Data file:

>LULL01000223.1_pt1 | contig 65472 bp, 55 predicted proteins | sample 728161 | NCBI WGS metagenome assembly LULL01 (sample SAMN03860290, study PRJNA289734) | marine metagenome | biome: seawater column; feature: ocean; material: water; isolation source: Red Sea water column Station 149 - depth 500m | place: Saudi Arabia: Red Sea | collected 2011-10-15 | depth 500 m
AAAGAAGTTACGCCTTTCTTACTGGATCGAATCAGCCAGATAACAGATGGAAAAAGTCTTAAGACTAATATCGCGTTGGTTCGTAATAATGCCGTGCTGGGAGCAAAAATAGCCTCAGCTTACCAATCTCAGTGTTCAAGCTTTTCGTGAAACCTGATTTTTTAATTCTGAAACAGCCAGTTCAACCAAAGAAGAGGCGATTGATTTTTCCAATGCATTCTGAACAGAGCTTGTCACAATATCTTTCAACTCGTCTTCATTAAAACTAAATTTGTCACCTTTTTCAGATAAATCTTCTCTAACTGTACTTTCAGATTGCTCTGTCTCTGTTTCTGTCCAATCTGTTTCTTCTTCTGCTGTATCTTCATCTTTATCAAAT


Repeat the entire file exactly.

>LULL01000223.1_pt1 | contig 65472 bp, 55 predicted proteins | sample 728161 | NCBI WGS metagenome assembly LULL01 (sample SAMN03860290, study PRJNA289734) | marine metagenome | biome: seawater column; feature: ocean; material: water; isolation source: Red Sea water column Station 149 - depth 500m | place: Saudi Arabia: Red Sea | collected 2011-10-15 | depth 500 m
AAAGAAGTTACGCCTTTCTTACTGGATCGAATCAGCCAGATAACAGATGGAAAAAGTCTTAAGACTAATATCGCGTTGGTTCGTAATAATGCCGTGCTGGGAGCAAAAATAGCCTCAGCTTACCAATCTCAGTGTTCAAGCTTTTCGTGAAACCTGATTTTTTAATTCTGAAACAGCCAGTTCAACCAAAGAAGAGGCGATTGATTTTTCCAATGCATTCTGAACAGAGCTTGTCACAATATCTTTCAACTCGTCTTCATTAAAACTAAATTTGTCACCTTTTTCAGATAAATCTTCTCTAACTGTACTTTCAGATTGCTCTGTCTCTGTTTCTGTCCAATCTGTTTCTTCTTCTGCTGTATCTTCATCTTTATCAAAT